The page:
Cervical cancer: Much progress, still too many diagnoses
Cervical cancer was once one of the most-common causes of cancer death for women in the United States. Now, with better screening techniques, targeted treatments and vaccinations, the death rate has declined dramatically.
“The diagnosis and treatment of cervical cancers have changed markedly in the past 10 years,” said Robert J. Morgan, M.D., co-director of the gynecological cancers program at City of Hope. “The addition of chemotherapy to radiation in locally advanced cervical cancer in the early part of this century added significantly to the long-term, disease-free survivals in this illness.”
Discovering the connection between the human papillomavirus (HPV) and cervical cancer was also groundbreaking, allowing for vaccination to lower the risk of cancer. "This discovery has increased our understanding of the pathogenesis of this illness and has allowed the development of very effective vaccines that can prevent the illness from occurring,” Morgan said.
This milestone is especially notable during January, which Congress has deemed Cervical Cancer Awareness Month. Most people will acquire the HPV infection at some point in their lives, but their immune systems will usually eliminate the virus, Morgan said. The risk of developing cervical cancer, however, rises with exposure to the HPV strains that can cause the disease.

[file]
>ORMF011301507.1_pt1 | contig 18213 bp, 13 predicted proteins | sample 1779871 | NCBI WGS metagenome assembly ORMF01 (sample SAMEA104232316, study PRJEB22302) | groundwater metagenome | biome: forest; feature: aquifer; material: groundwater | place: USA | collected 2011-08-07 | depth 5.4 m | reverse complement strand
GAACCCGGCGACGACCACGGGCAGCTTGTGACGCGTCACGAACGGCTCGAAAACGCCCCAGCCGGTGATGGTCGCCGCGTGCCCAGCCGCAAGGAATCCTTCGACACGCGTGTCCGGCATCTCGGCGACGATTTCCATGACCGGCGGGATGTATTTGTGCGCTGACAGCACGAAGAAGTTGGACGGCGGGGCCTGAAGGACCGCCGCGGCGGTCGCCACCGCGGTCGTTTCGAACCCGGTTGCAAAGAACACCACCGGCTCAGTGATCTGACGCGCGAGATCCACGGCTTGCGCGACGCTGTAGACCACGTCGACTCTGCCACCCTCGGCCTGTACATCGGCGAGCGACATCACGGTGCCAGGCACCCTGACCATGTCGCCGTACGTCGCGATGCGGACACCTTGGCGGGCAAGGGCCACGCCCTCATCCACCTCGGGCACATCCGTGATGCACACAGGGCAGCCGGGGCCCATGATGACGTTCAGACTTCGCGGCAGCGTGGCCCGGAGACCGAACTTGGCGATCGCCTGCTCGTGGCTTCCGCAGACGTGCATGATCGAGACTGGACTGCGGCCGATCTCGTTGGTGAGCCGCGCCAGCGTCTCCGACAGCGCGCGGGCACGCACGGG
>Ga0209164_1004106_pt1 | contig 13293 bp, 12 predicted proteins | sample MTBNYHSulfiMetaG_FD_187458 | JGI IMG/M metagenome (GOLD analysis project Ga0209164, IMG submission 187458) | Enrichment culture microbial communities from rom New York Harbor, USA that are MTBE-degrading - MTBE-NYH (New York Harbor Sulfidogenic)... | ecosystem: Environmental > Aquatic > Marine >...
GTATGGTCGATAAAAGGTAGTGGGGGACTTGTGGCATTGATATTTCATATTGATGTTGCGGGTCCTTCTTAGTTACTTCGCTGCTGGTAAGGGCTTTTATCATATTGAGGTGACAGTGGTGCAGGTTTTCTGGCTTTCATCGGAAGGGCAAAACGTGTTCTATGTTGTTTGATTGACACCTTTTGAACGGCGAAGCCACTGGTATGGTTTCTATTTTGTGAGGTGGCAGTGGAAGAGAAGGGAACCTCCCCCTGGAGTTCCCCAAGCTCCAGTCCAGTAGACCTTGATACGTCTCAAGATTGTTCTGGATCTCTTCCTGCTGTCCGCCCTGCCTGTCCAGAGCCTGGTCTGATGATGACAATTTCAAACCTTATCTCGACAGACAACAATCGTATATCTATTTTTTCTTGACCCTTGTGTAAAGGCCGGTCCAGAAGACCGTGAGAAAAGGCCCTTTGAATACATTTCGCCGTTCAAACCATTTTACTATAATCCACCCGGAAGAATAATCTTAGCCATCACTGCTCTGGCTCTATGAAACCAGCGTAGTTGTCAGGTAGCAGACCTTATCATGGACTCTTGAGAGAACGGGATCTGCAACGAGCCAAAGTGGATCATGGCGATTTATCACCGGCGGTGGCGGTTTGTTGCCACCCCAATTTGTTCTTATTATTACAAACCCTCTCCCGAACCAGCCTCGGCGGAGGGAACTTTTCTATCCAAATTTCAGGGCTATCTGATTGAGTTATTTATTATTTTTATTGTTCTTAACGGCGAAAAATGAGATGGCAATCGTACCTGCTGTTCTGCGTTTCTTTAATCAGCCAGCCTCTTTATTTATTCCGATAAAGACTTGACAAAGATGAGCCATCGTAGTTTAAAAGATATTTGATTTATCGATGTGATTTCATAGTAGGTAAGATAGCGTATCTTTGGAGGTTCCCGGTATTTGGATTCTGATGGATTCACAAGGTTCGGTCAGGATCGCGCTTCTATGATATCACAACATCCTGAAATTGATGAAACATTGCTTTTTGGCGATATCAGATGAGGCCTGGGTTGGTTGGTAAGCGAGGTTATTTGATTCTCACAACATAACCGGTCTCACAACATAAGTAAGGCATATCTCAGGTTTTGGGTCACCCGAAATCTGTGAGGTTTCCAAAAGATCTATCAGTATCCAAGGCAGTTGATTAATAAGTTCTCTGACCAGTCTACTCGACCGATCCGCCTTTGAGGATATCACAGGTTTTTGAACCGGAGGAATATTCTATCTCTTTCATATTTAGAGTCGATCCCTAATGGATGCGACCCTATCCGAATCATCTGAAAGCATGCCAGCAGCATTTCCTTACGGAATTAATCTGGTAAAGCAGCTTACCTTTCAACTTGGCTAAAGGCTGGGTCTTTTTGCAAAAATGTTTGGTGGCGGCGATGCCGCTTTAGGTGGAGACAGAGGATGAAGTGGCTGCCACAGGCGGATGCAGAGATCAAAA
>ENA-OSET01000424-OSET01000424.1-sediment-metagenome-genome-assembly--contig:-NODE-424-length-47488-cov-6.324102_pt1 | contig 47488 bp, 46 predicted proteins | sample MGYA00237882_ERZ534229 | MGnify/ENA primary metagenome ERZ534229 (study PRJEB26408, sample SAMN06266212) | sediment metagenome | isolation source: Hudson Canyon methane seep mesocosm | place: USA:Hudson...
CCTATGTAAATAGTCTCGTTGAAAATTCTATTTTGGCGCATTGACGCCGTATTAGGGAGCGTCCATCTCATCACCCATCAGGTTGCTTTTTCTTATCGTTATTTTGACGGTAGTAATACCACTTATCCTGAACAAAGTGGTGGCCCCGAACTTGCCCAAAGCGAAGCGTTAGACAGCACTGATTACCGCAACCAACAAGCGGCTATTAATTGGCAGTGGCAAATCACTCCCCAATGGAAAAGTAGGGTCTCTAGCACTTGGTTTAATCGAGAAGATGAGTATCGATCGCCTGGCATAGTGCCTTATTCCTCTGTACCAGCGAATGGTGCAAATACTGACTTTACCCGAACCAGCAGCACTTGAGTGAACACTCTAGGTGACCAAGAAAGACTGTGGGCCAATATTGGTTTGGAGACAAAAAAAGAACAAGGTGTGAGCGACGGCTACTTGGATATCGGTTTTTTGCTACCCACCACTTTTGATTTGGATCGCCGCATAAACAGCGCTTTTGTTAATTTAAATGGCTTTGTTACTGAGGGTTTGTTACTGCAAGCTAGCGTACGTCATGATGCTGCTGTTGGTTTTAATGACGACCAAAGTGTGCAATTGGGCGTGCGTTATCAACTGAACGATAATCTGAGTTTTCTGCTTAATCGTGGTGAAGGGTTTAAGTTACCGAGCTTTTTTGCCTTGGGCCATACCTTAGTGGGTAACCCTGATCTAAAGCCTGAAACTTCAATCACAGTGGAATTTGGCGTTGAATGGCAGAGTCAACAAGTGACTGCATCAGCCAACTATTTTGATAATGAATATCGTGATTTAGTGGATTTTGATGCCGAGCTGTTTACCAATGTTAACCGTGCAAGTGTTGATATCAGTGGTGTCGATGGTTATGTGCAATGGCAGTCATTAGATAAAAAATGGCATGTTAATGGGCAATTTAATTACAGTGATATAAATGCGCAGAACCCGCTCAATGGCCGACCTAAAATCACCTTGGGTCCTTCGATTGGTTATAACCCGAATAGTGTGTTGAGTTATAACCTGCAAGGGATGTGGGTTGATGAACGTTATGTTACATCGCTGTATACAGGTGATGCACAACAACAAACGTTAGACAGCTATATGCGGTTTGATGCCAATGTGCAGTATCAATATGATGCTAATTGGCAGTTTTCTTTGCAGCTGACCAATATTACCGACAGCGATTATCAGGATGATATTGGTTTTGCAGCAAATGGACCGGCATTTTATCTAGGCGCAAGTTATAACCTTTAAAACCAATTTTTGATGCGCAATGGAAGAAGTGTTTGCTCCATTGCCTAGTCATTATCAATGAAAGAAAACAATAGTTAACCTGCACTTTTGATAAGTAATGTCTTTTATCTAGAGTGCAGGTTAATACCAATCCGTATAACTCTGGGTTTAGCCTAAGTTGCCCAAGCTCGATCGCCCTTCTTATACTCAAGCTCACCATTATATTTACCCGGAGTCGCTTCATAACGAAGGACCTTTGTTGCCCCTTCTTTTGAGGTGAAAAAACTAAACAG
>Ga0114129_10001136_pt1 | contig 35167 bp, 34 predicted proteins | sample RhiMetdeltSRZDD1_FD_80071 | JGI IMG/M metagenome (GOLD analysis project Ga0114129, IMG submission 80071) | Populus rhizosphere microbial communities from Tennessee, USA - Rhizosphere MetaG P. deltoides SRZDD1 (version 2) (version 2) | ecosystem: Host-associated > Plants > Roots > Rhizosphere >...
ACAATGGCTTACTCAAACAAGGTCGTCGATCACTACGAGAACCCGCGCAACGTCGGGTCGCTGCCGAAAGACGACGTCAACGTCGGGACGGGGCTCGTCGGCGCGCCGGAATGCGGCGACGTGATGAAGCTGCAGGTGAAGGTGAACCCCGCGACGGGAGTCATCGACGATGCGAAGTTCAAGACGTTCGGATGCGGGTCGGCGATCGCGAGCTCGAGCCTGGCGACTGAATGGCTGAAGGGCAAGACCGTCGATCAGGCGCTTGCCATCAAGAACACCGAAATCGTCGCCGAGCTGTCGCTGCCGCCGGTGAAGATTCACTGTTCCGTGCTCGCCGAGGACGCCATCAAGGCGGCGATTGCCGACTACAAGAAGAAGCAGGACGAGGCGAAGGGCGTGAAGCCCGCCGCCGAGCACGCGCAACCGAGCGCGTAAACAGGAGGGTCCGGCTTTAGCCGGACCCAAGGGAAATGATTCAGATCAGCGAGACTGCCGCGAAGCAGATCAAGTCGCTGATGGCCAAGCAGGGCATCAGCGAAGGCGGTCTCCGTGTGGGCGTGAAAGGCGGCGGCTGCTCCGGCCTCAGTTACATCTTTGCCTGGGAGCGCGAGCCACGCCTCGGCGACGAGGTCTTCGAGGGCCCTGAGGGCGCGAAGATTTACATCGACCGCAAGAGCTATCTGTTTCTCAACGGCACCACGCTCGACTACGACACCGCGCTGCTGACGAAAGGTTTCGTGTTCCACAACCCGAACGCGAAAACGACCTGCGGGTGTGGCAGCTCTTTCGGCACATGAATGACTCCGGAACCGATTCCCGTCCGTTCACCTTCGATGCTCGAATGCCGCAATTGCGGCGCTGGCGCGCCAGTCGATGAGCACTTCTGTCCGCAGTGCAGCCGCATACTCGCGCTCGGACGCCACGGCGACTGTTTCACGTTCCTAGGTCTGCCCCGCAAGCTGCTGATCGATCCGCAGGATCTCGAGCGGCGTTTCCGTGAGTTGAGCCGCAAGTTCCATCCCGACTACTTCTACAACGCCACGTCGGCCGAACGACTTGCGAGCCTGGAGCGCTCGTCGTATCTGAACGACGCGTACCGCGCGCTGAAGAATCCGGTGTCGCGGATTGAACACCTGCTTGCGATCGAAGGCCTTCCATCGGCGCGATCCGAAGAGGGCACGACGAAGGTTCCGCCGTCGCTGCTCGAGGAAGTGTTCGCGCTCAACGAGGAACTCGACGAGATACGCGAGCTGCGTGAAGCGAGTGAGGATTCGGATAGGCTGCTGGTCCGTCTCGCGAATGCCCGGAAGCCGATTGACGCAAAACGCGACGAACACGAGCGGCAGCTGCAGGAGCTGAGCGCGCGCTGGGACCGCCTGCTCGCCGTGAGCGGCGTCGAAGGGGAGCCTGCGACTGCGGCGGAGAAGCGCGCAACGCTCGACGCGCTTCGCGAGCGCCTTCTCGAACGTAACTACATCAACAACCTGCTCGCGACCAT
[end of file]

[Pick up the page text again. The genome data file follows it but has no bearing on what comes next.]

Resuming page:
HPV types 16 and 18 are known as high-risk strains, causing about two-thirds of all cervical cancers. According to the National Cancer Institute, the HPV vaccination has been found to prevent nearly 100 percent of the precancerous cervical cell changes that are caused by these two strains. (The virus has more than 150 strains; some are harmless, some cause warts and some can lead to a range of cancers.)
Experts point out that HPV vaccination isn’t just for females. “The virus can be transmitted through male sexual partners and there is a small risk of penile cancer in men infected with the HPV. So both men and women should be vaccinated,” Morgan said. “Unfortunately, these vaccines are not yet used by large enough percentages of the population.”
The Centers for Disease Control and Prevention (CDC) currently recommends the HPV vaccination for preteen girls and boys at age 11 or 12, before they become sexually active. It also recommends the vaccine for teenagers who didn't get the vaccine when they were younger, women through age 26, and men through age 21.
Even with the leaps in treating and preventing cervical cancer, much progress is needed in treating patients with advanced disease. Annually, almost 12,000 women in the U.S. are diagnosed with cervical cancer, and almost 4,000 die from it, according to the CDC.
However, Morgan noted that cervical cancer is one of the few cancers that can be diagnosed in the premalignant stage, allowing patients to avoid aggressive treatments with radiation and chemotherapy.
“If women have regular gynecologic care with pap smears as recommended, the illness is almost 100 percent preventable,” Morgan said.
It is also important for women to remember — even those who have received the vaccine — to continue to see their gynecologists for routine gynecological care.